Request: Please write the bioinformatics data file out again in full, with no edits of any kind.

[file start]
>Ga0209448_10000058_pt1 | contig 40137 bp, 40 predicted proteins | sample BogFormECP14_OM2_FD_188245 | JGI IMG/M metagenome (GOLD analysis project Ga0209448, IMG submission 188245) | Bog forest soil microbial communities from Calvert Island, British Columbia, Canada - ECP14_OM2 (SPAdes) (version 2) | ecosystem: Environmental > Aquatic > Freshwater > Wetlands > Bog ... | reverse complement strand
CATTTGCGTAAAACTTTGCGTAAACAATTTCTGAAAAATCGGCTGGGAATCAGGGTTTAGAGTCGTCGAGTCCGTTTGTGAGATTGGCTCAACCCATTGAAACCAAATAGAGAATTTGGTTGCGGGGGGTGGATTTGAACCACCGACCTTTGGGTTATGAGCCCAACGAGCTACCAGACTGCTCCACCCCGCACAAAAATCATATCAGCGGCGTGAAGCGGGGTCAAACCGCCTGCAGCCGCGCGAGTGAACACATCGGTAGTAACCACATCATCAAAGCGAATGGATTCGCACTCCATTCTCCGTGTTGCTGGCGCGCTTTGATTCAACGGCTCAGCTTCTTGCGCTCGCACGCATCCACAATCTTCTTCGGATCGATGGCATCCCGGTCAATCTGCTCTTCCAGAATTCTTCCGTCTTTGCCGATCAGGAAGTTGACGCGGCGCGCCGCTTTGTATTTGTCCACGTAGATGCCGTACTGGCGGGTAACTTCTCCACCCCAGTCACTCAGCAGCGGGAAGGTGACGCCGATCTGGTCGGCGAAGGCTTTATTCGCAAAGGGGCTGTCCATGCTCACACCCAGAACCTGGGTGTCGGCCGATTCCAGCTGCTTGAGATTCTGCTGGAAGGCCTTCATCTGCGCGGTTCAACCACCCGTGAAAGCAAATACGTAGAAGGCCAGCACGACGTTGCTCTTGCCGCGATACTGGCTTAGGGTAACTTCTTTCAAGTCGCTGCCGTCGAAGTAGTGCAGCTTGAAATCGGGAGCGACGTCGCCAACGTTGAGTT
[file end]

>Ga0209448_10000058_pt1 | contig 40137 bp, 40 predicted proteins | sample BogFormECP14_OM2_FD_188245 | JGI IMG/M metagenome (GOLD analysis project Ga0209448, IMG submission 188245) | Bog forest soil microbial communities from Calvert Island, British Columbia, Canada - ECP14_OM2 (SPAdes) (version 2) | ecosystem: Environmental > Aquatic > Freshwater > Wetlands > Bog ... | reverse complement strand
CATTTGCGTAAAACTTTGCGTAAACAATTTCTGAAAAATCGGCTGGGAATCAGGGTTTAGAGTCGTCGAGTCCGTTTGTGAGATTGGCTCAACCCATTGAAACCAAATAGAGAATTTGGTTGCGGGGGGTGGATTTGAACCACCGACCTTTGGGTTATGAGCCCAACGAGCTACCAGACTGCTCCACCCCGCACAAAAATCATATCAGCGGCGTGAAGCGGGGTCAAACCGCCTGCAGCCGCGCGAGTGAACACATCGGTAGTAACCACATCATCAAAGCGAATGGATTCGCACTCCATTCTCCGTGTTGCTGGCGCGCTTTGATTCAACGGCTCAGCTTCTTGCGCTCGCACGCATCCACAATCTTCTTCGGATCGATGGCATCCCGGTCAATCTGCTCTTCCAGAATTCTTCCGTCTTTGCCGATCAGGAAGTTGACGCGGCGCGCCGCTTTGTATTTGTCCACGTAGATGCCGTACTGGCGGGTAACTTCTCCACCCCAGTCACTCAGCAGCGGGAAGGTGACGCCGATCTGGTCGGCGAAGGCTTTATTCGCAAAGGGGCTGTCCATGCTCACACCCAGAACCTGGGTGTCGGCCGATTCCAGCTGCTTGAGATTCTGCTGGAAGGCCTTCATCTGCGCGGTTCAACCACCCGTGAAAGCAAATACGTAGAAGGCCAGCACGACGTTGCTCTTGCCGCGATACTGGCTTAGGGTAACTTCTTTCAAGTCGCTGCCGTCGAAGTAGTGCAGCTTGAAATCGGGAGCGACGTCGCCAACGTTGAGTT